Toolkit Part 2

During a course I took in my Master’s program, I learned new perspectives about teaching, and I found possible solutions to some of the issues I encountered while teaching children. Of the insights I have gained, two stand out.

Rubrics

Rubrics are a very helpful tool for maintaining consistency in grading and for speeding up the grading process. Circling a few numbers and totaling up points goes a lot faster than writing long descriptions. When I used rubrics for my class’ work, I built the rubric myself. Barkley (2010) suggests allowing students to build the rubric.

I had not considered allowing students to build the rubric themselves. Part of that is a lack of planning. I often did not build the rubric for an assignment until I was ready to grade it. Then I would make one based on the instructions I had given. This circumvents one of the major uses of a rubric: setting clear expectations (Barkley, 2010).

With just a minor shift in the way I use rubrics, I can take full advantage of them.

Critical Incident Questionnaire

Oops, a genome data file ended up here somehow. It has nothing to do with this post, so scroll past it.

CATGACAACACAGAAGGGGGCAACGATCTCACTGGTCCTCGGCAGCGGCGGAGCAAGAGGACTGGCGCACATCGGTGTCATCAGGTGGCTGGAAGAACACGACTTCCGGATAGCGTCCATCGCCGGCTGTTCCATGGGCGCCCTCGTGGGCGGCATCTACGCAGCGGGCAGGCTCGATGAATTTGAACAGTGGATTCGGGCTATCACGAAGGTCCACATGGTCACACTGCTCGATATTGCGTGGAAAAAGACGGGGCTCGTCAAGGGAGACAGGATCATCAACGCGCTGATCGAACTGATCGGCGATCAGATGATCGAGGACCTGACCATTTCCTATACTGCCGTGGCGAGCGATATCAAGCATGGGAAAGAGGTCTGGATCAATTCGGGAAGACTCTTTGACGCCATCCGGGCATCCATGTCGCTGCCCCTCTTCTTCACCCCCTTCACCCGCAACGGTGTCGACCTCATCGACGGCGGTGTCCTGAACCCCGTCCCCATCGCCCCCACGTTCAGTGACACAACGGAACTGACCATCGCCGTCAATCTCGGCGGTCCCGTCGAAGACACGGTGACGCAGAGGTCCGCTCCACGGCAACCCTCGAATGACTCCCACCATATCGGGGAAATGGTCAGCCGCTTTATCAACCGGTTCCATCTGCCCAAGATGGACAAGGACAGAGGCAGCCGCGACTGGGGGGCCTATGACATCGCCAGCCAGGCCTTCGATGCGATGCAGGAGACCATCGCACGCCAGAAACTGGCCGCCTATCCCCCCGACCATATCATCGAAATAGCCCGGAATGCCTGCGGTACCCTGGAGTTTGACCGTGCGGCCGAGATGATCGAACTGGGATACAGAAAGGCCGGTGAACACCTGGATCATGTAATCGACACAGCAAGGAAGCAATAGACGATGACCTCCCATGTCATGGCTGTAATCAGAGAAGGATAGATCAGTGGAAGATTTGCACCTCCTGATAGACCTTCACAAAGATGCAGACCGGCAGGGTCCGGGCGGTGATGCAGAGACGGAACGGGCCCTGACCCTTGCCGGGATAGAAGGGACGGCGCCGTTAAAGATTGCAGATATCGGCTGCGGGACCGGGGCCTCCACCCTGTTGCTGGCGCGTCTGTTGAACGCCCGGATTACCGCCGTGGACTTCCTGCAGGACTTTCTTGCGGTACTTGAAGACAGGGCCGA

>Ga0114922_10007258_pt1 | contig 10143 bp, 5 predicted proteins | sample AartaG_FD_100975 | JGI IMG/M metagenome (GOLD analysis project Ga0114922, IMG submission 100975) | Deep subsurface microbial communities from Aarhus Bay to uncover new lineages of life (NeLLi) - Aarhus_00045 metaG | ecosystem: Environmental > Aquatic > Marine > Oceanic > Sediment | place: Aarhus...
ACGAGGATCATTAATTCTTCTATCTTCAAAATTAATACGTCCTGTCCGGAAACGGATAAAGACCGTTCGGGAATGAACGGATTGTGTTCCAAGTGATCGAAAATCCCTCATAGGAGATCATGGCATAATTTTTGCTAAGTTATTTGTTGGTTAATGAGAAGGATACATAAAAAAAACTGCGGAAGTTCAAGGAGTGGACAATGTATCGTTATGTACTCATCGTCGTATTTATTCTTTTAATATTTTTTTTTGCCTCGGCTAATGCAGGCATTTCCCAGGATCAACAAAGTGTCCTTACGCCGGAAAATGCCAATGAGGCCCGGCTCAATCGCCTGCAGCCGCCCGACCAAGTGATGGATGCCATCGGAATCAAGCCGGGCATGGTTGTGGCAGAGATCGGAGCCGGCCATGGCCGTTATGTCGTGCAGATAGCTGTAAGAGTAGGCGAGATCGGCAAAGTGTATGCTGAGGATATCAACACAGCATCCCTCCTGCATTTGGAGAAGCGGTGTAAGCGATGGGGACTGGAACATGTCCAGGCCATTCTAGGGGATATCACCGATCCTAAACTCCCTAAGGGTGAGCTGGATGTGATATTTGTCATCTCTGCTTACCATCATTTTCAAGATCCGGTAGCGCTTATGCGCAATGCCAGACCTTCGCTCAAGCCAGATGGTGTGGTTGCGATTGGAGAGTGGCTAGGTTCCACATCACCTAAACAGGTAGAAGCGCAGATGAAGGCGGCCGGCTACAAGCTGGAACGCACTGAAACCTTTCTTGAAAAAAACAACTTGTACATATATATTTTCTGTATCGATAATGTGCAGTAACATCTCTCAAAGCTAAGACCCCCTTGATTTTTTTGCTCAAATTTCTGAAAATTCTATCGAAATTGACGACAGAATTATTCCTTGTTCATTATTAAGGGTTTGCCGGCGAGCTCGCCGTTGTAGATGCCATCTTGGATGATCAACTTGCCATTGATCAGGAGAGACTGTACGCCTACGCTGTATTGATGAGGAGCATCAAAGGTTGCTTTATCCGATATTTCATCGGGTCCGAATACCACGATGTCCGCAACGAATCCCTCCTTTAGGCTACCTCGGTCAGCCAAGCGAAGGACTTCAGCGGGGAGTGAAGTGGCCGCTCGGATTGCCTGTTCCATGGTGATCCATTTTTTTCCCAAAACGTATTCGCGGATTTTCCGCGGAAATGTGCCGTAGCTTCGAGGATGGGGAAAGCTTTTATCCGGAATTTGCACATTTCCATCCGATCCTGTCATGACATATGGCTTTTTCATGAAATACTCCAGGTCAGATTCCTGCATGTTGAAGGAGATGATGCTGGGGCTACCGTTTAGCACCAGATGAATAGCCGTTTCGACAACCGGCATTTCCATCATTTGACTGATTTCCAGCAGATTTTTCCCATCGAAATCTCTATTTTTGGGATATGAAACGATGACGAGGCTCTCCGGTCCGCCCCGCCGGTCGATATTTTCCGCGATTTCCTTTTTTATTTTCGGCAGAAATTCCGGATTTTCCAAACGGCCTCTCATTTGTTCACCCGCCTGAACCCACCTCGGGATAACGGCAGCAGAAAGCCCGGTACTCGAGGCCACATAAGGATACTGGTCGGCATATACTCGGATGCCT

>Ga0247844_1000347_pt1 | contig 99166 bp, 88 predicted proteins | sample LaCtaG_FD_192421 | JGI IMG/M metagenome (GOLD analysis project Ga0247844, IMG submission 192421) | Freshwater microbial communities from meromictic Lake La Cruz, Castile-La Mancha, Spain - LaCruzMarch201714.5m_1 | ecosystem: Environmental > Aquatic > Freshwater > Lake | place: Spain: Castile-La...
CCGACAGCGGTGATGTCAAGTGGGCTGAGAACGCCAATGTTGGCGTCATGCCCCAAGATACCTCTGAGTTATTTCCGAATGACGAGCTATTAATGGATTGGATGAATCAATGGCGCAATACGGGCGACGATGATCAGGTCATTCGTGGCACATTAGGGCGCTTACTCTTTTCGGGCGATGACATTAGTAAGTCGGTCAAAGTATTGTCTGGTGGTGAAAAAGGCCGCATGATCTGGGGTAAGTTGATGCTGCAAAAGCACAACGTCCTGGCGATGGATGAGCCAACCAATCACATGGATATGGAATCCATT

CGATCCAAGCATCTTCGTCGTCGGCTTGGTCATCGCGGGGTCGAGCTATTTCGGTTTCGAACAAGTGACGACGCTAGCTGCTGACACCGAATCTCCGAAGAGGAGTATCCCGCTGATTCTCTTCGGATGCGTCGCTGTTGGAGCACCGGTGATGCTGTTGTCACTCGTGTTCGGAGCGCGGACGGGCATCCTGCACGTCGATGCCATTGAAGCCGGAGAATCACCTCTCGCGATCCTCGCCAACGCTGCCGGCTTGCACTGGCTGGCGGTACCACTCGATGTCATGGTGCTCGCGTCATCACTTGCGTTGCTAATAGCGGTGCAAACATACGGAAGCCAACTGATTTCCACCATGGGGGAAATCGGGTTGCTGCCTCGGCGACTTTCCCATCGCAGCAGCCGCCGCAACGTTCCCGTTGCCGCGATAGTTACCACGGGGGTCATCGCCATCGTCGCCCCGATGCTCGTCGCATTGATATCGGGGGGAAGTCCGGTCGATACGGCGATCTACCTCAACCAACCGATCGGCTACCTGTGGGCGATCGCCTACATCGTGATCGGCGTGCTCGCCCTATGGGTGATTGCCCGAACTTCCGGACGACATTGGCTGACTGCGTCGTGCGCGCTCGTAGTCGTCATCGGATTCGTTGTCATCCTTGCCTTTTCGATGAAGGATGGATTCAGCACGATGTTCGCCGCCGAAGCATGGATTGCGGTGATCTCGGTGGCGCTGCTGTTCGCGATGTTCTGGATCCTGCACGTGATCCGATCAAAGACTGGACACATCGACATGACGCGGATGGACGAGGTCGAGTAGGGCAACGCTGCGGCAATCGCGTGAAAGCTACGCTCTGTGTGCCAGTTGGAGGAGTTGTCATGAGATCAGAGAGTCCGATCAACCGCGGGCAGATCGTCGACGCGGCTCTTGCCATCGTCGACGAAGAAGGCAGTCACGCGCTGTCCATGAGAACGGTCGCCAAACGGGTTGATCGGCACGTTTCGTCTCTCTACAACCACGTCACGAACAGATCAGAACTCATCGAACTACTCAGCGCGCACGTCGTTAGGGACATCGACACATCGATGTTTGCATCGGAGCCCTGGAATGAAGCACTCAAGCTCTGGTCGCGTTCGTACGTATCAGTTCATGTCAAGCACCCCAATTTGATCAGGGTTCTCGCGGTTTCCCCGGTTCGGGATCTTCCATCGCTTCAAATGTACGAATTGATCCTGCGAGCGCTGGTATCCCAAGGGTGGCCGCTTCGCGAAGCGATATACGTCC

When I was teaching elementary, the year would seem to be going along just fine. Then out of nowhere, I would get a report from the principal that an irate parent had been by with a complaint. These were often the parents who did not appear at conference time or who never emailed or called. Had the parent talked to me sooner, that escalation would have been unnecessary.

Brookfield (2006) describes a useful feedback tool that he refers to as a Critical Incident Questionnaire (CIQ). With a CIQ, teachers seek specific feedback about the class so that problems can be circumvented and concerns can be addressed. I could have used a CIQ for the children to give me feedback about what confused them, what worked for them, and what could improve the class for them. Another one geared for the parents might have headed off some of those irate parents before they showed up in the principal’s office.

In my adult classes, I would use a CIQ from time to time to get information about the class. I would then compare this feedback to what I thought was going on in the class and make whatever reasonable and productive changes I could.

Tune in next time for a few more ideas.

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